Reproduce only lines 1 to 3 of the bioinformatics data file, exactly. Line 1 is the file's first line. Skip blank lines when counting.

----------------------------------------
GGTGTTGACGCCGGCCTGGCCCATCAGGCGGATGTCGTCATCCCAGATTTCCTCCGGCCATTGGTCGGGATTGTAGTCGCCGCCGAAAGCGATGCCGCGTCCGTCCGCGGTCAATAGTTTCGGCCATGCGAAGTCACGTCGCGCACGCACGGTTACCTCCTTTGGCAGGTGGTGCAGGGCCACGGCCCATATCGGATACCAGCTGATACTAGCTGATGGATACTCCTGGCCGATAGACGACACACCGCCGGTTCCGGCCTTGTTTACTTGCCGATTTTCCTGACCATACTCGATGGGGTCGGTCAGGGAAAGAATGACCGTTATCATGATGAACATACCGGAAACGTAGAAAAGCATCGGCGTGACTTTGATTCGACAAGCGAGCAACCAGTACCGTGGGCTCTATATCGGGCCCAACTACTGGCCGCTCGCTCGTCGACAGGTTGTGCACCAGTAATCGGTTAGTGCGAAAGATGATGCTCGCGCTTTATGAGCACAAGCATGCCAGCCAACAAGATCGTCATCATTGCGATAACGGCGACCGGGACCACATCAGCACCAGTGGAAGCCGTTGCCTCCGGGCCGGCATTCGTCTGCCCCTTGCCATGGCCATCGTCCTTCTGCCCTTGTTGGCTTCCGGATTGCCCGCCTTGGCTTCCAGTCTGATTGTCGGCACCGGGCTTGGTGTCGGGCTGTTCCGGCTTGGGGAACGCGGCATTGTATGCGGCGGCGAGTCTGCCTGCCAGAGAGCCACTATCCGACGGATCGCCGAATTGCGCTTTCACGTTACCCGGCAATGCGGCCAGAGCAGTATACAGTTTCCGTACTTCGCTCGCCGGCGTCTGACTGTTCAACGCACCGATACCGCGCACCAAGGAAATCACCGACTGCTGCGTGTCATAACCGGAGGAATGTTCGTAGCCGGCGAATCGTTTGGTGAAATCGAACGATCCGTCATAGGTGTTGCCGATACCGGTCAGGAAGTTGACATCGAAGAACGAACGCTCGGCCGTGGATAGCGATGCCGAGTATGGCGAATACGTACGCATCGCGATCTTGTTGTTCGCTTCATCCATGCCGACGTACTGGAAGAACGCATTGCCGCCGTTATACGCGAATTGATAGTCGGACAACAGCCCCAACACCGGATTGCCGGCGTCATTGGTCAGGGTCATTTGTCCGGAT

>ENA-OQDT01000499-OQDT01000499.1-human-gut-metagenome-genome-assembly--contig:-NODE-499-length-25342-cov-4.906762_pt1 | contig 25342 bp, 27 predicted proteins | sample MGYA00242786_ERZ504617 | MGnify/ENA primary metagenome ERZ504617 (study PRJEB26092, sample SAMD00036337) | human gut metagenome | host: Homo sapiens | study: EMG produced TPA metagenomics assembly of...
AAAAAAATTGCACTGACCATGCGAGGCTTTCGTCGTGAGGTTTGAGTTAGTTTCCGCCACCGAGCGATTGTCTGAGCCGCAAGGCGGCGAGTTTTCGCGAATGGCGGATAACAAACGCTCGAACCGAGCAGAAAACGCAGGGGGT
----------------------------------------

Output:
GGTGTTGACGCCGGCCTGGCCCATCAGGCGGATGTCGTCATCCCAGATTTCCTCCGGCCATTGGTCGGGATTGTAGTCGCCGCCGAAAGCGATGCCGCGTCCGTCCGCGGTCAATAGTTTCGGCCATGCGAAGTCACGTCGCGCACGCACGGTTACCTCCTTTGGCAGGTGGTGCAGGGCCACGGCCCATATCGGATACCAGCTGATACTAGCTGATGGATACTCCTGGCCGATAGACGACACACCGCCGGTTCCGGCCTTGTTTACTTGCCGATTTTCCTGACCATACTCGATGGGGTCGGTCAGGGAAAGAATGACCGTTATCATGATGAACATACCGGAAACGTAGAAAAGCATCGGCGTGACTTTGATTCGACAAGCGAGCAACCAGTACCGTGGGCTCTATATCGGGCCCAACTACTGGCCGCTCGCTCGTCGACAGGTTGTGCACCAGTAATCGGTTAGTGCGAAAGATGATGCTCGCGCTTTATGAGCACAAGCATGCCAGCCAACAAGATCGTCATCATTGCGATAACGGCGACCGGGACCACATCAGCACCAGTGGAAGCCGTTGCCTCCGGGCCGGCATTCGTCTGCCCCTTGCCATGGCCATCGTCCTTCTGCCCTTGTTGGCTTCCGGATTGCCCGCCTTGGCTTCCAGTCTGATTGTCGGCACCGGGCTTGGTGTCGGGCTGTTCCGGCTTGGGGAACGCGGCATTGTATGCGGCGGCGAGTCTGCCTGCCAGAGAGCCACTATCCGACGGATCGCCGAATTGCGCTTTCACGTTACCCGGCAATGCGGCCAGAGCAGTATACAGTTTCCGTACTTCGCTCGCCGGCGTCTGACTGTTCAACGCACCGATACCGCGCACCAAGGAAATCACCGACTGCTGCGTGTCATAACCGGAGGAATGTTCGTAGCCGGCGAATCGTTTGGTGAAATCGAACGATCCGTCATAGGTGTTGCCGATACCGGTCAGGAAGTTGACATCGAAGAACGAACGCTCGGCCGTGGATAGCGATGCCGAGTATGGCGAATACGTACGCATCGCGATCTTGTTGTTCGCTTCATCCATGCCGACGTACTGGAAGAACGCATTGCCGCCGTTATACGCGAATTGATAGTCGGACAACAGCCCCAACACCGGATTGCCGGCGTCATTGGTCAGGGTCATTTGTCCGGAT

>ENA-OQDT01000499-OQDT01000499.1-human-gut-metagenome-genome-assembly--contig:-NODE-499-length-25342-cov-4.906762_pt1 | contig 25342 bp, 27 predicted proteins | sample MGYA00242786_ERZ504617 | MGnify/ENA primary metagenome ERZ504617 (study PRJEB26092, sample SAMD00036337) | human gut metagenome | host: Homo sapiens | study: EMG produced TPA metagenomics assembly of...
AAAAAAATTGCACTGACCATGCGAGGCTTTCGTCGTGAGGTTTGAGTTAGTTTCCGCCACCGAGCGATTGTCTGAGCCGCAAGGCGGCGAGTTTTCGCGAATGGCGGATAACAAACGCTCGAACCGAGCAGAAAACGCAGGGGGT